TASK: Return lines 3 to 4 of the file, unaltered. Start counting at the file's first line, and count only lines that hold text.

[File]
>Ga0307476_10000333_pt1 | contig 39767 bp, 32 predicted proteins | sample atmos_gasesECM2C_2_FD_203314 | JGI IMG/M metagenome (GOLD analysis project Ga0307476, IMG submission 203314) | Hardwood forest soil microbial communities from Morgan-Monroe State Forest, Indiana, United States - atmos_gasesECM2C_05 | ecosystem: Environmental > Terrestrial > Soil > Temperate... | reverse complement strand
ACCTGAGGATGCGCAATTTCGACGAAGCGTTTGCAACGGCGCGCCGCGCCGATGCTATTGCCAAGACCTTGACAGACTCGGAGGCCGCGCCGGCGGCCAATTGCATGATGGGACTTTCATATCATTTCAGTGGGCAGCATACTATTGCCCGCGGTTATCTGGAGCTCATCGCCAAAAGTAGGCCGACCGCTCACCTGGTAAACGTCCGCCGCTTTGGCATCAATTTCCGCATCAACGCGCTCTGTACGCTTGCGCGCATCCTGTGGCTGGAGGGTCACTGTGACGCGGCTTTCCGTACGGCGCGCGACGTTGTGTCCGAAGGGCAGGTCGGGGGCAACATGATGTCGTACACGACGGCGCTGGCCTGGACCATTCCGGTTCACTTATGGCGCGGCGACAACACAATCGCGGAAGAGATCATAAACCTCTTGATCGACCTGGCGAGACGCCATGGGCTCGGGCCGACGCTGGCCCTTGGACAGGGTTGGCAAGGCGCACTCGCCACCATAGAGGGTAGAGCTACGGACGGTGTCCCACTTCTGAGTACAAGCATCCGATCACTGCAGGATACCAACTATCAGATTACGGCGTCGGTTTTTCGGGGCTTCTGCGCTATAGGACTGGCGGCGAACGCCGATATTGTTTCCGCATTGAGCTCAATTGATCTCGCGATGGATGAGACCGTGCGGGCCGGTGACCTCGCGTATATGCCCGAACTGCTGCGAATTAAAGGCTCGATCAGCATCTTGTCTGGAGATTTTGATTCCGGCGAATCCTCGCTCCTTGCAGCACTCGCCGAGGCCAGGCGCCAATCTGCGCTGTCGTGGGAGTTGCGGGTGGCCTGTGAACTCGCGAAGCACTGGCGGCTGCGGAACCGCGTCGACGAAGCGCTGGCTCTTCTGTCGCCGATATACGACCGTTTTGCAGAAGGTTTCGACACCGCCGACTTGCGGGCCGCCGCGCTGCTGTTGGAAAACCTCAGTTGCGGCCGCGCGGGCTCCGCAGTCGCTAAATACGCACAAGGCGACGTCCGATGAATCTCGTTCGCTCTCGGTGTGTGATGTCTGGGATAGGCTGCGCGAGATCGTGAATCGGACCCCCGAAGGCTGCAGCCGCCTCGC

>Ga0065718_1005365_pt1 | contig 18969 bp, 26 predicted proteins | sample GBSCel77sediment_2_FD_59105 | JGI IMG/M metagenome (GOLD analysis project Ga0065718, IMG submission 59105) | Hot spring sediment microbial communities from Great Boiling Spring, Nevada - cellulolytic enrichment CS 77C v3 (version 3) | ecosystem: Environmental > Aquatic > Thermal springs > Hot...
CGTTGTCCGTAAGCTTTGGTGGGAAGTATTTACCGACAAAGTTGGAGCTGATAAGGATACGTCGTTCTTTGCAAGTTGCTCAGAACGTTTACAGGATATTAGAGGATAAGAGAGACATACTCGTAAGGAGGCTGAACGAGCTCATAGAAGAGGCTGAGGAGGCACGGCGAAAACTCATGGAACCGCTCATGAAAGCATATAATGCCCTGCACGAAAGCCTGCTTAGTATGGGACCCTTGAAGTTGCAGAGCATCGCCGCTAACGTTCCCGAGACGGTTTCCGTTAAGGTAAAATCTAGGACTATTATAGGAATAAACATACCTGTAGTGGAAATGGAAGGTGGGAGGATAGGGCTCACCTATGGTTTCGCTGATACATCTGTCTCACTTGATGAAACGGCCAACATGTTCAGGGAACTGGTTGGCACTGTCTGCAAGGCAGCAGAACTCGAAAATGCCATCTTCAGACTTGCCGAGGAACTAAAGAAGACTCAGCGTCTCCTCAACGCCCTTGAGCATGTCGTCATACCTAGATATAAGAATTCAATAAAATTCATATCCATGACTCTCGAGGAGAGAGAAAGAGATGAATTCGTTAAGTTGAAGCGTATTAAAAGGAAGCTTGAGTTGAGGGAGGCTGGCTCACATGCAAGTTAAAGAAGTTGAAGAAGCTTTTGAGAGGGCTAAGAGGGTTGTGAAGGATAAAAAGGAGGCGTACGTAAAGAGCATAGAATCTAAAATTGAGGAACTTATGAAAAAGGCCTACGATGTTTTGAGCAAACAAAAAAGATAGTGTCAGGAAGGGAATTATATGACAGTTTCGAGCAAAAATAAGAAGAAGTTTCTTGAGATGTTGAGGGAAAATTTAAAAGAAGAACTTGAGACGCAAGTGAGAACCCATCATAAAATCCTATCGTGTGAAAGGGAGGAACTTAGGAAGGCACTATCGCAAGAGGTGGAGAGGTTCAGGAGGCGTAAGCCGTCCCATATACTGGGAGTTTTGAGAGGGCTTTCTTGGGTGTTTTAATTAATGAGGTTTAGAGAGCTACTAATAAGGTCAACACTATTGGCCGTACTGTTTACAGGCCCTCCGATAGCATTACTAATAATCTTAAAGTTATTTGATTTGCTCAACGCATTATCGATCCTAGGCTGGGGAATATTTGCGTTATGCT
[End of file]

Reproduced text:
>Ga0065718_1005365_pt1 | contig 18969 bp, 26 predicted proteins | sample GBSCel77sediment_2_FD_59105 | JGI IMG/M metagenome (GOLD analysis project Ga0065718, IMG submission 59105) | Hot spring sediment microbial communities from Great Boiling Spring, Nevada - cellulolytic enrichment CS 77C v3 (version 3) | ecosystem: Environmental > Aquatic > Thermal springs > Hot...
CGTTGTCCGTAAGCTTTGGTGGGAAGTATTTACCGACAAAGTTGGAGCTGATAAGGATACGTCGTTCTTTGCAAGTTGCTCAGAACGTTTACAGGATATTAGAGGATAAGAGAGACATACTCGTAAGGAGGCTGAACGAGCTCATAGAAGAGGCTGAGGAGGCACGGCGAAAACTCATGGAACCGCTCATGAAAGCATATAATGCCCTGCACGAAAGCCTGCTTAGTATGGGACCCTTGAAGTTGCAGAGCATCGCCGCTAACGTTCCCGAGACGGTTTCCGTTAAGGTAAAATCTAGGACTATTATAGGAATAAACATACCTGTAGTGGAAATGGAAGGTGGGAGGATAGGGCTCACCTATGGTTTCGCTGATACATCTGTCTCACTTGATGAAACGGCCAACATGTTCAGGGAACTGGTTGGCACTGTCTGCAAGGCAGCAGAACTCGAAAATGCCATCTTCAGACTTGCCGAGGAACTAAAGAAGACTCAGCGTCTCCTCAACGCCCTTGAGCATGTCGTCATACCTAGATATAAGAATTCAATAAAATTCATATCCATGACTCTCGAGGAGAGAGAAAGAGATGAATTCGTTAAGTTGAAGCGTATTAAAAGGAAGCTTGAGTTGAGGGAGGCTGGCTCACATGCAAGTTAAAGAAGTTGAAGAAGCTTTTGAGAGGGCTAAGAGGGTTGTGAAGGATAAAAAGGAGGCGTACGTAAAGAGCATAGAATCTAAAATTGAGGAACTTATGAAAAAGGCCTACGATGTTTTGAGCAAACAAAAAAGATAGTGTCAGGAAGGGAATTATATGACAGTTTCGAGCAAAAATAAGAAGAAGTTTCTTGAGATGTTGAGGGAAAATTTAAAAGAAGAACTTGAGACGCAAGTGAGAACCCATCATAAAATCCTATCGTGTGAAAGGGAGGAACTTAGGAAGGCACTATCGCAAGAGGTGGAGAGGTTCAGGAGGCGTAAGCCGTCCCATATACTGGGAGTTTTGAGAGGGCTTTCTTGGGTGTTTTAATTAATGAGGTTTAGAGAGCTACTAATAAGGTCAACACTATTGGCCGTACTGTTTACAGGCCCTCCGATAGCATTACTAATAATCTTAAAGTTATTTGATTTGCTCAACGCATTATCGATCCTAGGCTGGGGAATATTTGCGTTATGCT